You say that one of the weaknesses of the church and individual Christians is “the lack of a theology of suffering.” What are the greatest dangers when we don’t have such a theology, and how does it affect us?
We will not have the ability to face suffering biblically if we do not have a theology of suffering. Because of their problems, some move away from their call and end up missing God’s best for them. Others remain in their place of suffering, but do so with anger, bitterness, deep discouragement, or even depression. A theology of suffering provides a base upon which we can build healthy attitudes toward difficult circumstances, so that we can always live joyfully.
You mention wanting to help people develop an approach to life that “refuses to look upon suffering as a big deal.” How can this be possible when we inherently view suffering as being a very big deal?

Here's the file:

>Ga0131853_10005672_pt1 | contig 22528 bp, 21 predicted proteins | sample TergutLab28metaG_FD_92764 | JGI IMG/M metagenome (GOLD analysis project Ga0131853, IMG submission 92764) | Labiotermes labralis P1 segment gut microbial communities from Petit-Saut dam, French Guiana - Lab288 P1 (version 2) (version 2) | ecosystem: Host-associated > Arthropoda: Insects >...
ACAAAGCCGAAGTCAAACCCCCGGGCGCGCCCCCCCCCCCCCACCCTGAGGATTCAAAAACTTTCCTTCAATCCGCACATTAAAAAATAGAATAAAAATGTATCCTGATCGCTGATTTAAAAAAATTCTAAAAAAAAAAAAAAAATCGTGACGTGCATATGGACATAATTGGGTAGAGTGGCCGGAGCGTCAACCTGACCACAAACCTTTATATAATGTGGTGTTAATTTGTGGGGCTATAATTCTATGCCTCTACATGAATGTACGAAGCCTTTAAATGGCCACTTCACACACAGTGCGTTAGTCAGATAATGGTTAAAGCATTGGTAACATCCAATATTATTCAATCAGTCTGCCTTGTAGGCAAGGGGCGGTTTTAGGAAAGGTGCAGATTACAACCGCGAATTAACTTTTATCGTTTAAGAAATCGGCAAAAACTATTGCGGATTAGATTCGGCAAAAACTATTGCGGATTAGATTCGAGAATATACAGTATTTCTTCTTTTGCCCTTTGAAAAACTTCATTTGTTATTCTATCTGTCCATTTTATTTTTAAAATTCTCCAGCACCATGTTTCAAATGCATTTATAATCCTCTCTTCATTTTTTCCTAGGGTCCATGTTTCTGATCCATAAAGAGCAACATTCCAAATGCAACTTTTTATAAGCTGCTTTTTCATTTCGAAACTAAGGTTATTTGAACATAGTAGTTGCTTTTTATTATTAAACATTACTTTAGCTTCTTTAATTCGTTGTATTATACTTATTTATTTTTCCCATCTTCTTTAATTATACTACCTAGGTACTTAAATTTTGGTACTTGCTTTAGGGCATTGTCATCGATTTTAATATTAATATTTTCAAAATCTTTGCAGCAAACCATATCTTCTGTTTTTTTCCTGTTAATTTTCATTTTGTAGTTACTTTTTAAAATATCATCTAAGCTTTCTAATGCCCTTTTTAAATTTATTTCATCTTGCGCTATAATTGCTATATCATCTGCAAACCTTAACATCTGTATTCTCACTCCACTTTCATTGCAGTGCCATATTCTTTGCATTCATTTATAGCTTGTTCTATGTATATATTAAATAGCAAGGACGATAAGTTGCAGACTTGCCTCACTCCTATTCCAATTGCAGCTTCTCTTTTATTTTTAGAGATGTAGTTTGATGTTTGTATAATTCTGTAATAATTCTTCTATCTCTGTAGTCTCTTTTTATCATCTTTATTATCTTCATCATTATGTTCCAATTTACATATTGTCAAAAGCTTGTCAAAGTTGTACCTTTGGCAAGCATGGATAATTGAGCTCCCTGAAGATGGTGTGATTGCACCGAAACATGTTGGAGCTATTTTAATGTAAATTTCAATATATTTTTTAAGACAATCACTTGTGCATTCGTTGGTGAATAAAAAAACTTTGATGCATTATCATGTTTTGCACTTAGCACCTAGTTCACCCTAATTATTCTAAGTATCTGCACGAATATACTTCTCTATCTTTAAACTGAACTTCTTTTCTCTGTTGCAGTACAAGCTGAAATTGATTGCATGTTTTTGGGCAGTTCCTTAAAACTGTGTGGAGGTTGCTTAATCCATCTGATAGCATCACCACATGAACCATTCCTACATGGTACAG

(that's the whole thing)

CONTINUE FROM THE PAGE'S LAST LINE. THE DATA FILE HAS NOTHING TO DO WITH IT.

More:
If we realize the great wealth of a life of godliness with contentment (1 Tim. 6:16) and the great wealth of our riches in Christ, then we are able to put suffering in perspective and look at it in relation to the greatest things in life. Then the sting of suffering is reduced. Our theology tells us that even suffering will work out for our good (Rom. 8:28). We realize that suffering is less significant than the love of God for us and in us (Rom. 8:31-38) and the deep joy of the Lord in us arising from the fact that God loves (1 John 3:1) and delights in us (Zeph. 3:17).